If the apex angle of a prism is = 72 (see Fig. 32-64),what is the minimum incident angle for a ray if it is to emergefrom the opposite side (i.e., not be totally internallyreflected), given n = 1.58?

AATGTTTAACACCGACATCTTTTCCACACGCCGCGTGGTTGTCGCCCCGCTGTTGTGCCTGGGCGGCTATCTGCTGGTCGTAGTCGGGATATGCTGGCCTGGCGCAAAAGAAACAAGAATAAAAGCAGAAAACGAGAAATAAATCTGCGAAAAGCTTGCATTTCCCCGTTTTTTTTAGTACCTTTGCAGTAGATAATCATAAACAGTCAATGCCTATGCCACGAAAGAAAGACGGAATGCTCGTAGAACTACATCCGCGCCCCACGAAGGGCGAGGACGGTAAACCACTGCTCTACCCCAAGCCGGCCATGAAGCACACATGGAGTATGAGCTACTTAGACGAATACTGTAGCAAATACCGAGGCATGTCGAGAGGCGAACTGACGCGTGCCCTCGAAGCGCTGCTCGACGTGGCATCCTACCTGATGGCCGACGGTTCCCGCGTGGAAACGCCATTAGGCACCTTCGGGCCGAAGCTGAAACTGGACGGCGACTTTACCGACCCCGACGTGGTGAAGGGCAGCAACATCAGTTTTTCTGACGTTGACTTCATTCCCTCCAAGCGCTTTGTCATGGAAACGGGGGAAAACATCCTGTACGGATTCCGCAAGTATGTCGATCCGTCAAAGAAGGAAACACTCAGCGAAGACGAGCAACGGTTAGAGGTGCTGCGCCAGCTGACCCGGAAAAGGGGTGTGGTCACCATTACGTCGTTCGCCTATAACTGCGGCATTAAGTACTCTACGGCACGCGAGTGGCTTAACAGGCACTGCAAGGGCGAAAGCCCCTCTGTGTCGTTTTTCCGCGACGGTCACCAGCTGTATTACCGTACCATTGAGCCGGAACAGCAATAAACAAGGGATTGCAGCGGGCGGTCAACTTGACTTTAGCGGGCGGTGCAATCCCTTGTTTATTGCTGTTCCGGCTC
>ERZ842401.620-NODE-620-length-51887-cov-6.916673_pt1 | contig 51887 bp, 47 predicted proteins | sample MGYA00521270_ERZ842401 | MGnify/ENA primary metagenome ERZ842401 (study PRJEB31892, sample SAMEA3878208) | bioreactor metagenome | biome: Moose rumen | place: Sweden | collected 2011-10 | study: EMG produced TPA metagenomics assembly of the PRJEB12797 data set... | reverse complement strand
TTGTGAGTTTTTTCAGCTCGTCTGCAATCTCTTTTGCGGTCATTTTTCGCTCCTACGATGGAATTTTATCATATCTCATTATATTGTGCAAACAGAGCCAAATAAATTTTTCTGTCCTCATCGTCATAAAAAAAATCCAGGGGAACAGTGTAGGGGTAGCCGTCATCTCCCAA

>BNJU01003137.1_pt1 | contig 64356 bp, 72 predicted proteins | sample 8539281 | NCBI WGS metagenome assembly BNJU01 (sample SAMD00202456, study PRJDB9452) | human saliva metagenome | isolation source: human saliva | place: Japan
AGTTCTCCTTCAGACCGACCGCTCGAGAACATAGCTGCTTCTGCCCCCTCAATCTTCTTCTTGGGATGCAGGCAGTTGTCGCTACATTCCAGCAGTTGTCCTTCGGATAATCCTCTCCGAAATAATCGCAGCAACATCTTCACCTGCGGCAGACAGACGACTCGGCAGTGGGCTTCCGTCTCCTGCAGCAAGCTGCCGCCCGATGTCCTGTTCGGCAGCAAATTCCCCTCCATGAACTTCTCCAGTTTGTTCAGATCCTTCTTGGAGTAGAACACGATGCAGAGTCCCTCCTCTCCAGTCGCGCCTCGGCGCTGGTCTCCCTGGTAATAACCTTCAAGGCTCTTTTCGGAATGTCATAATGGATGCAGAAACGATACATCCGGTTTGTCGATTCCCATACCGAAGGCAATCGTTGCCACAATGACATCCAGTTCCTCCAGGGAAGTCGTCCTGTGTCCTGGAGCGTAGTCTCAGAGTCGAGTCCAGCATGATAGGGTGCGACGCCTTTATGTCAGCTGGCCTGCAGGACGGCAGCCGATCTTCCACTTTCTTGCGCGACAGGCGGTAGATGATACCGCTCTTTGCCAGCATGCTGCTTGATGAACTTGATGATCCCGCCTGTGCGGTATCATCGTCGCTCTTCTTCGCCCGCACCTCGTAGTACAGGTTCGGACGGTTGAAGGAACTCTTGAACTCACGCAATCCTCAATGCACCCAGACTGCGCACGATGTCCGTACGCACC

Russ 280 Exam 2 Study Guide RUSSIAN MUSIC: NINETEENTH CENTURY: Modern Russian symphonic music dates back to the mid-19th century Pre-18th-century music in Russia was based on the church or folk music o Consisted of singing, rather than instruments In the 18th century music started being imported from the West o This resembles the history of literary development Mikhail Glinka, 1804-1857 o Works include: European orchestration techniques Russian folk elements o Best-known works: A Life for the Tsar (1835-1836) Based on legend from Russia’s Time of Troubles in the early 17th century o When a Russian is captured by invading Poles, he leads them away from the monastery they had demanded he show them o He knows that this will mean his death o Tsar is hidden there Ruslan and Ludmilla (1838-1842) Based on Pushkin’s narrative poem by this name Petr Tchaikovsky, 1840-1893 o Russia’s best-known composer for Westerners Some fellow-Russians objected to his inclusion of Western European orchestral traditions Works: o Piano Concerto #1 in B-Flat Major (1874) One of the most famous piano concertos in the world o Marche Slave (1876) Written on behalf of the Russian liberation of Serbia Contains the theme “God Save the Tsar” o Opera Eugene Onegin (1877) Based on Pushkin’s long poem o Swan Lake (1877) One of the best-known Russian ballets o 1812 Overture (1880) Written in honor of the Russians’ defeat of the French Contains “God Save the Tsar” as well as the French anthem “La Marseillaise” o Ballets Sleeping Beauty (1890) Nutcracker (1892) Russ 280 Exam 2 Study Guide THE FIVE: Russia’s nationalist school of musicians Also called “The Mighty Handful.” Goal was to compose uniquely Russian music Opposed the more European-focused “Conservatory” musicians Mili Balakirev (1837-1910) o Founder of the group o Sought for Russian music to develop not only based on European models, but also on native Russian ones o Best-known works: Overture on Russian Folk Themes Islamey Includes melodies from themes he heard in the Caucasus Aleksandr Borodin (1833-1887) o Chemist by profession o Best-known works: Opera Prince Igor Wrote over a period of twenty years Based on the Igor Tale Contains a section called the “Polovtsian Dances” Ballet that is often performed separately by symphony orchestras Modest Mussorgsky (1839-1881) o Most original of the group o Army officer and alcoholic o Traced his roots back to Riurik’s dynasty of Kievan Rus’ o Influenced by folk melodies in his works o Best-known works: Night on Bald Mountain (1867) Calls to mind a witches’ Sabbath Pictures at an Exhibition (1874) Includes scenes evoking ancient Kiev Boris Godunov (1875-80) Opera we have seen partially in class Later rewritten in part by Rimsky-Korsakov Nikolai Rimsky-Korsakov (1844-1908) o Engineer and musical scholar o Identified and classified hundreds of Russian folk songs o Works include: Scheherezade (1887-1888) Ballet based on the Arabian nights Sadko (1896) Opera based on a Novgorod folk tale Tale of the Tsar Sultan (1899-1900) Comic opera based on a poem by Pushkin Russ 280 Exam 2 Study Guide Includes the ballet sequence “The Flight of the Bumblebee.” Cesar Cui (1835-1918) o Least-known of the group o Works: The Prisoner of the Caucasus (1859) Based on a poem by Pushkin Russian Realist Painters (2nd half of 19th century) Realist authors like Turgenev o Interest in the peasantry o Desire through literature to improve the lot of the Russian people o Calling for the end of serfdom o Asking for a new and more just order Nationalist Russian musicians o Broke away from the academy to showcase native Russian themes in their music o Mussorgsky Realist painters also attempted to paint life just as it was Peredvizhniki (the Wanderers, the Itinerants). o New movement in art o Russian artists wanted to play a role in making Russia a more liberal and just place o Painters broke from the official art academy and started their own travelling exhibitions Particularly from Itinerants or Peredvizhniki o Determined to serve the peasantry Russian Populism 1860s and 1870s Students went to the countryside to teach peasants, then directed efforts at urban populations 1,000’s of idealists went to preach in the countryside a doctrine of social progress and the common good o 1874 People and the government were baffled Students were arrested Art reflects this social trend by combining a respect for the values of peasant life and a deep desire to reform social and political life Leo Tolstoy supported these trends o Ivan Kramskoy Leader of Peredvizhniki Mission was to create a Russian rendering of Christ o Ilia Repin Most famous member Known for portrayals of what was going on in Russian society, with a political twist Russ 280 Exam 2 Study Guide Became famous with his painting of the Volga Barge-Haulers, full of human misery (1870-3) Series about injustice of Russia "They Did Not Expect Him," o Portrayed the return home of a political prisoner o (1883-98) Painted famous portraits of novelist Leo Tolstoy, especially dressed as a peasant (1891-3) o Isaac Levitan (1882-90s in particular) Known for portrayals of Russian Nature o Another theme: old Russia Mystical approach to the motherland Prime example is the work of painter Vasily Surikov Major work is the Boyarina Morozova (1887) o Portrays an Old Believer being taken off to prison IMPORTANT ART Ilia Repin, Volga Barge-Haulers Ivan Kramskoy, Russian version of Christ Ilia Repin, Barefoot painting of Tolstoy Russ 280 Exam 2 Study Guide Isaac Levitan, House With Ilia Repin, “They Did Not Broom-Trees Expect Him” Isaac Levitan, Spring in the Forest Vasily Surikov, Boyarina Morozova Isaac Levitan, Autumn Road in a Village Pushkin and Lermontov Pushkin’s “The Queen of Spades” & Lermontov’s “Taman” o Examples of Russian Romanticism Romanticism reaches its height in Russia in the 1820s o Influence of Byron and Byronism Byronic hero was a defiant, melancholy young man, apart from and misunderstood by the rest of society o Pushkin writes Byronic tales o Pechorin, hero of Lermontov’s Hero of Our Time, from which “Taman” is taken, is clearly in that same tradition o Russian Romantic writers focus on: Escapism and rebellion Social protest and individual isolation Exotic settings Madness and murder Russ 280 Exam 2 Study Guide o Adapted these themes to a Russian milieu o Pechorin and Pushkin’s Onegin in Eugene Onegin are seen as experiencing a uniquely Russian sort of boredom That of the superfluous man Superfluous men were Romantic characters seen as out of harmony with world around them, rejecting it or being rejected by it Pushkin, “The Queen of Spades” o Born 1799, died 1837 in a duel o Fall 1833: finishes “Bronze Horseman” Tale of Petersburg o After that, turned predominantly to prose “Pikovaia dama” (“The Queen of Spades”) Written 1833 & published 1834 Ghost story Family drama Social commentary Main characters in the story Lermontov, “Taman” o Somewhat late, since finished 1840 and appeared 1841 Mikhail Lermontov: o People tend to group Pushkin and Lermontov together Extraordinary poets who died very young in duels Believed in poet’s task as one of preaching freedom Lermontov seen as Pushkin’s heir Very influenced by the older poet o Born in 1814 (15 years after Pushkin) o Came of age during a very reactionary time, the period when the czar clamped down on early freedom-lovers o HUGE impact of Pushkin’s death Deeply distraught Wrote poem about the event Angry at anyone who condoned d’Anthes killing Pushkin Becomes famous Nicholas I is appalled and alarmed o Lermontov exiled to active service in the Caucasus o Published a book of verse and also in 1840 his novel A Hero of Our Time o Died in a duel in 1841, at not quite 27 years of age o A Hero of Our Time Written 1837-40 First major prose novel in Russian literature Main character: Pechorin Lermontov saw Pechorin as typical of his generation Often seen as the heir to Pushkin’s Evgenii Onegin, the superfluous man Russ 280 Exam 2 Study Guide Gogol and Turgenev Russian lit of nineteenth century (post-Romanticism) known as Realist o Particularly 1840-1890s o Present life as it is, rather than romantically presenting emotions and feelings o Focus on details, slice of life, setting, nature, believable dialogue that reflects social classes o Most important: focus on Russian reality Particularly people, social institutions, social needs o Novels in particular, as we see with Tolstoy and Dostoevsky, become vehicles of social action, social change. Nikolai Vasilievich Gogol, 1809-1852 o Dostoevsky famously said, “We all came out from under Gogol’s overcoat.” o Wrote some very famous works Novel Dead Souls Play The Inspector General "The Overcoat” 1835 Gogol began a new chapter in Russian literature Underdog and social misfit treated not as a nuisance, or figure of fun, or object of charity, but as human being Akaky Akakievich demands our sympathy o What does he say to the people who torment him o Downfall comes when he succumbs to the lore of the new coat, rather than simply finding joy in copying o Where does he live, and how is the city portrayed Ivan Sergeevich Turgenev, 1818-1883 o Lived much of his life abroad o Dostoevskii disliked him and caricatured him in his last work The Devils Suggested at one point that if he wished to continue writing about Russia, he might want to purchase a telescope in order to train his sights on his far-off native land o Seen at times as an outsider Believed in the ideals of Western, liberal humanism Struck Western European contemporaries as most Western of Russians o Passed much of his life in France and Germany as an expatriate o Read hugely in English, French, German, and Spanish literature o Tolstoy and Dostoevsky eclipsed Turgenev in perceived importance at turn of century He was older and seemed old-fashioned o Two lines of Russian literature One stems from Pushkin Clear and harmonious Tolstoy Turgenev Russ 280 Exam 2 Study Guide Other from Gogol Startling and strange Crazy narrators and twists of plot Dostoevksii o Turgenev importance: When Turgenev began writing novels, there was no tradition of Russian novel-writing Instrumental in creating the Russian novel st 1 Russian writer to gain a big reputation in the West. o Turgenev's first literary sensation (1852) Notes of a Hunter Russian Uncle Tom's Cabin o Expose of the evils and injustices of serfdom Serfs were freed in 1861 Greeted with rapture o Progressives for its attack on serfdom o Slavophiles for its sympathetic treatment of the Russian peasant 2 Groups of Russian intellectuals of 1840’s o Slavophiles Celebrated all that was uniquely Russian and did not seek inspiration in Western Europe o Westernizers Wanted Russia to follow the West in its development and customs Dostoevsky Fyodor Mikhailovich Dostoevsky, 1821-1881 o Born into family of former army surgeon Father's brutality Idealizes image of his mother Both parents die when he's a teenager o Escapes into books--later, too, as a student at military academy o Short novel, “Poor People” Brings instant fame Not for long o Lives in poverty "I'm living in hell. I don't see life, don't have time to breathe." o 1849 arrested for membership in Petrashevsky Radical discussion group Sentenced to death--last-minute reprieve Serves sentence in Siberia Out of literary life for a decade o Returns to St. Petersburg Now conservative politically and religiously Russ 280 Exam 2 Study Guide Regains fame writing about prison experience Journalism: publishes a journal along with his brother o Great novels Crime and Punishment The Idiot The Devils/Possessed The Brothers Karamazov o Known as a psychological author Work influenced Freud and Nietzsche o “The Meek Woman” How is "the Meek Woman" described What about the narrator Why do they get married What is the significance of her singing Tolstoy 1828-1910 Born at estate called Yasnaia Poliana o Born to Count Nikolai Tolstoi and Princess Maria Volkhonskaya o Received the estate in 1847 1862 marries Sofia Bers o 13 children 10 survive Dies at stationmaster’s house in Astapovo Sent to university but left without a degree Joined army and went to the Caucasus in 1851 o Begins literary career while in army o Wrote Childhood and Boyhood and military tales Reputation strong by the time he turned up in Petersburg Returns to estate o Tries to educate children of his serfs In 1860s writes War and Peace o Finishes it in 1869 1873-7 Anna Karenina o During this time incredibly depressed Thinks of suicide By 1878 has undergone a conversion o Wanted to destroy previous work 1882 writes his Confession o Censors wouldn’t let him publish Rest of his life spent propagating his religious views o Kingdom of God is Within You: 1893 Text that stresses non-resistance to evil and anarchy Influenced Gandhi o Started writing stories for peasants Russ 280 Exam 2 Study Guide Along with V.G. Chertkov founded in 1884 a non-profit publishing house meant to publish and distribute these stories Best known Russian of his time by the end of his life o Conscience of humanity and the sage of Yasnaya Polyana Committees in Europe and US o Appalled government and official church Excommunicated from Orthodox Church in 1901 o Most works post-1880 banned by censors Last years married by marital strife o Left in protest and died at RR station Known best for his novels of the middle period o Anna Karenina and War and Peace Known for a literary technique called estrangement, or in Russian остранение ostranenie o Makes a reader look at a known phenomenon in a new way "Holstomer" Horse describes typical human notions, such as the idea of property, in a new way and that in turn makes us look at something we take for granted in a new way Why does Holstomer describe himself as thrice unfortunate Chekhov 1860-1904 Prolific writer of short stories Author of 4 well-known plays Doctor, at varying points in his life Move beyond Realism, into a new, twilight age of Russian culture Writing reflects his work as a good doctor o Compassionate, clear-eyed, unsentimental o Not tendentious literature: reports dispassionately in his short stories As opposed to Dost. or Tolstoy, with their proclamations He was absolutely adored by his readers & by those who saw his plays o Plays are a product of the 1890s Chekhov became Russia's leading dramatist Married Olga Knipper o Leading actress who played Mme Ranevskaya in the first "Cherry Orchard" production in 1904 (written in 1903) o Lived apart and he encouraged her to pursue her career Died of tuberculosis in 1904 The 20th-century Russian writer Pasternak wrote of Chekhov's stories o Deceptive simplicity o Chekhov gives us a slice of life, and he doesn't judge it o A picture of a moment in Russian society, in the life of one Russian person or an interaction Russ 280 Exam 2 Study Guide Chekhov's plays o Real drama of the plays lies in human relations, rather than in big actions Melodramatic actions or speeches don't change status quo By the time he writes "Cherry Orchard," that is beginning to change The characters except Lopakhin don't really do anything, and the major action happens off stage Mme Ranevskaia does not want anything to change, while Lopakhin wants to cut down the cherry orchard to make way for a new world Many main characters, no one most important People's lack of mutual understanding and communication Portrait of his world, a dying, changing world o Cherry orchard o Butler, Fiers Gorky 1868-1936 Born Aleksei Peshkov o Took pseudonym Gorkii to show bitterness of life Means “bitter” Heralds the new Soviet order Realist Writer Early Life o Lower middle-class family o Lost parents, started life on his own at 11 o Dishwasher, baker, all sorts of different professions described in his three-volume autobiography Wrote stories of the hobo, the drifter Soon Gorkii's stories were being published by big journals in Petersburg and Moscow o Around 1899 Stories known for their sympathy with the urban underclasses Eventually Gorkii becomes known as a radical, revolutionary member of the leftist intelligentsia o Publishes in journals where Lenin also publishes o Exiled temporarily Actively supported the revolution of 1905 o Joined the Bolshevik party at that point After 1917 Gorkii recognized that many writers were starving o Set up publishing venture to get great works of literature translated into Russian o Used his credit with the new regime to save lives and culture Left SU in 1921 Russ 280 Exam 2 Study Guide o Ended up in Italy, until 1931 Lured back by Stalin Gave him a mansion and then (possibly) killed him "26 Men and a Girl" 1899 o Early story, not overtly revolutionary Roots of Gorkii's later political activity o How do the men in the story live Still people Also note singing Poor living conditions o Why do they love Tanya They need something to love o How does she betray them Gets with the new bun baker o How does Gorkii bring out the contrast between the man she loves and the men who give her biscuits o How is the story written Told in first-person plural No individuality for the men cooped up Seen by other and themselves as a nondescript, anonymous group The Silver Age Symbolism, Acmeism, Futurism New reading class was developing in this new, modernist world o Stress on: The individual Feelings/emotions The new Creativity Revolution The spiritual ELITE group of writers developing (vs. Gorky) o Writing not for new reading masses but for the select o Called first Decadents, then Symbolists o Sought to write about same issues in new, esoteric language The individual Role of the artist in society Sexuality Political change Social change st o 1 generation of Symbolists (1890s) led by the writer Valerii Briusov Inspired by the example of the French Symbolists, particularly Baudelaire Set out to create one a movement like the French Russ 280 Exam 2 Study Guide "O cover thy pale legs" Scandalous verse, the public shocked o Briusov happy Determined to create a new writing style in Russia One that would make people wake up and realize that Russian culture must change New world requires a new style of literature o 2ndgeneration of Russian Symbolists Bely, Blok, Ivanov Literature played a more serious role, not only style and shocking content, but spiritual meaning as well New, complicated, shocking style Higher purpose in mind These writers think that: Symbolism o Each word stands for a higher ideal o If we are the right kind of reader, we will gain access into that higher world by reading The writer is a priest o Guide his few comprehending readers to a higher world, to a revolution of the spirit o Create new Russians, a new Russia, filled with people with insight into holy, otherworldly ideas Bely convinced that his literature could inaugurate a new world o 1 of the ways this could happen was through his language: repetition, ellipses, abrupt punctuation, neologisms make the reader work to come to enlightenment End goal: Create a spiritual revolution in Russia Big influence is the philosopher Vladimir Soloviev o Acmeists Next group of "elite" writers Much easier to deal with Rejected the highflying goals of Symbolism Rejoiced in classical culture Wrote elegant, classical verse Osip Mandelstam and Anna Akhmatova o Futurists Rejected all literature and culture of the past "Throw Pushkin and Dostoevsky off the ship of modernity” Looking for radical departure from any literature of the past The world existed as an end in itself Didn't need reference to meaning or reality Russ 280 Exam 2 Study Guide Produced nonsense words, syllables artistically positioned on a page Music of the Silver Age Moussorgsky and Rimsky-Korsakov's return to a glorified Russian past as a way to discuss contemporary Russia or to escape from it Symbolic mysticism of Scriabin (1872-1915) o Became affiliated with a cult Convinced he was a godlike font of creativity privy to the secrets of the universe o Preoccupation with mystical philosophy filled his compositions First Symphony has choral finale that glorifies art as a form of religion o Other Works Third Symphony The Divine Poem Based on theosophy Mystical teaching common to Symbolists such as Belyi for instance o Dreamed of redeeming all of humanity by creating a powerful synthesis of all the arts Stravinsky (1882-1971) o Based his music in Russian folkloric roots o Rejected Western-style harmonies o 1913 Rite of Spring was a huge scandal wthn it was first performed Most famous musical work of 20 century Huge riot when 1 performed in Paris Stress on primitivism Subtitled “Scenes of Pagan Russia” Depicts orgy in ancient Slavic past Incredible syncopation Surprising meters o Taught by Rimsky-Korsakov Orchestration influenced Stravinsky's